I'll tell you this right up front--my favorite holiday is Halloween. Always has been. Always will be.
Unlike the other major holidays, Halloween asks nothing of you. You don't have to mess with a turkey, send out a bunch of cards, or fight for your life in shopping center parking lots.
Instead, you get to play dress-up on a gorgeous autumn evening and go foraging in your neighborhood for delectable morsels that, properly rationed, will last you until Christmas. As an adult, you get to keep doing this vicariously through your children and then, if you are truly blessed, through your grandkids.
Around Googie's house we tend to make Halloween a festival. With four of the six kids living three hours away, it rarely works out for us to be together on Oct. 31. But don't think that means we haven't done our best to observe this most glorious time of year in fine fashion. Here are the pictorial highlights of that celebration.
Here, Pooh, Zoomie, and Bootsie model their costumes following a discussion of the importance of body stance and facial expression in portraying character. The kids have often been beneficiaries (or victims) of my college theatre training. However, they are hams by nature, so I don't think I have done any permanent damage.
Beenie and I spent a recent afternoon learning about all-things-Egypt, culminating in this impersonation of a mummy. Requiring the investment of one and one-half rolls of toilet paper, the costume required fifteen minutes to apply and fifteen seconds to demolish. But the process led us to speculate on some of the more thought-provoking nuances of mummification.
How did mummies go to the potty? Easy--the TP was already there. How did mummies breathe? Well . . . back then they didn't need quite as much air as we do.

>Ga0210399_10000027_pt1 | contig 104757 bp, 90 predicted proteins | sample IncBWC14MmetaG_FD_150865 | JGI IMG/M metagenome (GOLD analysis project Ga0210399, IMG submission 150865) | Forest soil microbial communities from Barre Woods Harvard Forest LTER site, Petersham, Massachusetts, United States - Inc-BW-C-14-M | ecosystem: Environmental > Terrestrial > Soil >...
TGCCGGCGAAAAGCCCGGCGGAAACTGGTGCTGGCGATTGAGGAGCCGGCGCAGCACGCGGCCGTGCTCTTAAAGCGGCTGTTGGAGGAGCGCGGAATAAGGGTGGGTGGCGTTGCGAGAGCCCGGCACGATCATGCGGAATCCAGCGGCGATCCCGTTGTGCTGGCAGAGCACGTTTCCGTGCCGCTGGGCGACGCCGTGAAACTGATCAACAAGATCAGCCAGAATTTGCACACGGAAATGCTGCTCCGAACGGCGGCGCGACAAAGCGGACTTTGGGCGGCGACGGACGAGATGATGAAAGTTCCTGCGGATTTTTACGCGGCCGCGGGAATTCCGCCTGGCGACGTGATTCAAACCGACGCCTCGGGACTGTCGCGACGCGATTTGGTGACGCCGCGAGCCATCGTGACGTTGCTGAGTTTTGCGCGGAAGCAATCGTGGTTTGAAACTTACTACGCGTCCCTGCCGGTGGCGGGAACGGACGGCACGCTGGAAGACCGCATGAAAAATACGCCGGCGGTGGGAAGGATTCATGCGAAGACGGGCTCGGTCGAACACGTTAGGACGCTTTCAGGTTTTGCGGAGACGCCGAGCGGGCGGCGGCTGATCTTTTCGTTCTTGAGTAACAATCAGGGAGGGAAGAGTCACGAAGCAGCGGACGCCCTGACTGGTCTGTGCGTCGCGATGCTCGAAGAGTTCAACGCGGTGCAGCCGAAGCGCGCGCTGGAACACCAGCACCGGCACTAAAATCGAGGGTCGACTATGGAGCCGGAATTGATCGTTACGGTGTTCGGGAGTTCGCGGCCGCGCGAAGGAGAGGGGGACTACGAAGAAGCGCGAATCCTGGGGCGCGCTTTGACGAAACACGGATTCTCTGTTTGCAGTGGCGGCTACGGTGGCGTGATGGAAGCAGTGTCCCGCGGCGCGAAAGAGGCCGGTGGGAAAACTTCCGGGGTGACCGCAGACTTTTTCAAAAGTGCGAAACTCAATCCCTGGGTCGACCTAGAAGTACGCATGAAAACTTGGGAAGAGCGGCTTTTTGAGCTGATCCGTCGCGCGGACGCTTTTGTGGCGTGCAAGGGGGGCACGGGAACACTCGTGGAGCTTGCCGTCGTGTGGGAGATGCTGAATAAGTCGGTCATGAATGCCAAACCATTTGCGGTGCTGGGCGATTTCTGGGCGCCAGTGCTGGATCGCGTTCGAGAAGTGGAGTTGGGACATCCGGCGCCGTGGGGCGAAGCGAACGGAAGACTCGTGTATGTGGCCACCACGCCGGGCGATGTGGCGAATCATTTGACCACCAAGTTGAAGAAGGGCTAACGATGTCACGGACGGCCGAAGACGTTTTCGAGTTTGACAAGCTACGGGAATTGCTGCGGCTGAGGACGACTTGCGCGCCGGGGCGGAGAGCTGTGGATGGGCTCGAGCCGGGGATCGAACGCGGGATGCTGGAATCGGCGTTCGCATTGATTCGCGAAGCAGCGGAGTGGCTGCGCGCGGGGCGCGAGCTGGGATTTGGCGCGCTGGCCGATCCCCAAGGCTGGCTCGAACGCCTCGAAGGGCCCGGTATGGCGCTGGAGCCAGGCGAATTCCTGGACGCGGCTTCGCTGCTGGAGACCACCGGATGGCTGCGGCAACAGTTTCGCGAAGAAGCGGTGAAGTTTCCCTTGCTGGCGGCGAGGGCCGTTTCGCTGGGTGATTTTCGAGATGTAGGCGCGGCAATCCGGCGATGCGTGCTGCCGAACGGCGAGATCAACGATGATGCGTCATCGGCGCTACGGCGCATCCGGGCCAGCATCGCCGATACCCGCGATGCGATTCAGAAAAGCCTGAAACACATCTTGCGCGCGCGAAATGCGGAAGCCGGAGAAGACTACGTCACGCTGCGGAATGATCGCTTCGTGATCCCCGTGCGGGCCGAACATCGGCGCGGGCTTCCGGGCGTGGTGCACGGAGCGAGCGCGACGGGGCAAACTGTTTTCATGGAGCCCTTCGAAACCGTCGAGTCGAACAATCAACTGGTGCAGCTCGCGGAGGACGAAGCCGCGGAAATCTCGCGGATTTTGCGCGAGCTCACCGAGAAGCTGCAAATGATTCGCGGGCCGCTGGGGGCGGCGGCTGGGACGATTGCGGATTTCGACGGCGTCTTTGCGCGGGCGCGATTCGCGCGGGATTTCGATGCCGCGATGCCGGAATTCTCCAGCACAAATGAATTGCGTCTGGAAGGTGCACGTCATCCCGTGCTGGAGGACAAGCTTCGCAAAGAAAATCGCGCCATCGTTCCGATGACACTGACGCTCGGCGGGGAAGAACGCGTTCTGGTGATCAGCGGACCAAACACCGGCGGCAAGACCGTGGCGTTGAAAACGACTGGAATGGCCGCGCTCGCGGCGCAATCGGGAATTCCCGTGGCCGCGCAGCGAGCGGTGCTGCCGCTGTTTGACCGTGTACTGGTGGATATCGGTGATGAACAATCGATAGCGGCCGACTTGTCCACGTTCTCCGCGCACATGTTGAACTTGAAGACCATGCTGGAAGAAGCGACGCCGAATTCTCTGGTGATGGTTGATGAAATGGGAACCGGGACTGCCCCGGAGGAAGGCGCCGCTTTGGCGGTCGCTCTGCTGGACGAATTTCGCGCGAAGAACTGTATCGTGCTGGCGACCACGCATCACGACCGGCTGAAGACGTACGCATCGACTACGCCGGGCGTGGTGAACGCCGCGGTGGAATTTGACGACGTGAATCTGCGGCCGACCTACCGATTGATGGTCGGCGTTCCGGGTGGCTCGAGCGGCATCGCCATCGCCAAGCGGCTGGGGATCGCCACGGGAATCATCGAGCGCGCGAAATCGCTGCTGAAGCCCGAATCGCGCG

Speaking of monsters, no Halloween festival is worth its weight in Laffy Taffy without making a few monsters of our own. Using a foam craft kit from a Hobby Lobby clearance sale after some other wonderful Halloween, Sooby, Bootsie, Zoomie, Pooh, and I construct our Frankensteins.
In the course of the monster-making, I told them about Mary Shelley, who wrote her short, brilliantly visionary Frankenstein novel while at a retreat with her husband and their other writer friends. Yes, kids, Frankenstein was written by a girl. Don't underestimate us.
Politely begging your indulgence here, let me preserve for posterity a selfie with Washington Irving's famous Headless Horseman of Sleepy Hollow fame. As a special treat this past weekend, Pa-pa, Bootsie, and I went to see a community theatre musical of the same name.
This lesser known 2009 musical, with book and lyrics by Jim Christian and music by Tom Edward Clark, was highlighted for us due to the musical direction and piano/flute performances of Bootsie's mama, our daughter Cookie. It was thoroughly delightful, and will always be a unique aspect of Halloween 2016.
Finally, no Halloween festival is complete without the requisite cookie-making. Here you see Heero, who will turn three years old next week, capably spreading frosting on an orange-eyed ghost. With brother Beenie's help, we were able to produce this delectable platter of homemade sugar cookies (none of which have survived) to carry us through as we counted down the days to Halloween 2016.
As I type this, the big day itself has arrived. Beenie had his Halloween party at preschool this morning, and Heero is celebrating likewise at daycare. Sooby, Pooh, Bootsie, and Zoomie are getting ready for trick-or-treating Kansas-style. I am thankful to have been able, once more, to share this favorite holiday with all of them.
Next up: the Thanksgiving Wiener Roast. Stay tuned to see if this great Missouri weather holds for us.
But meanwhile, Happy Halloween!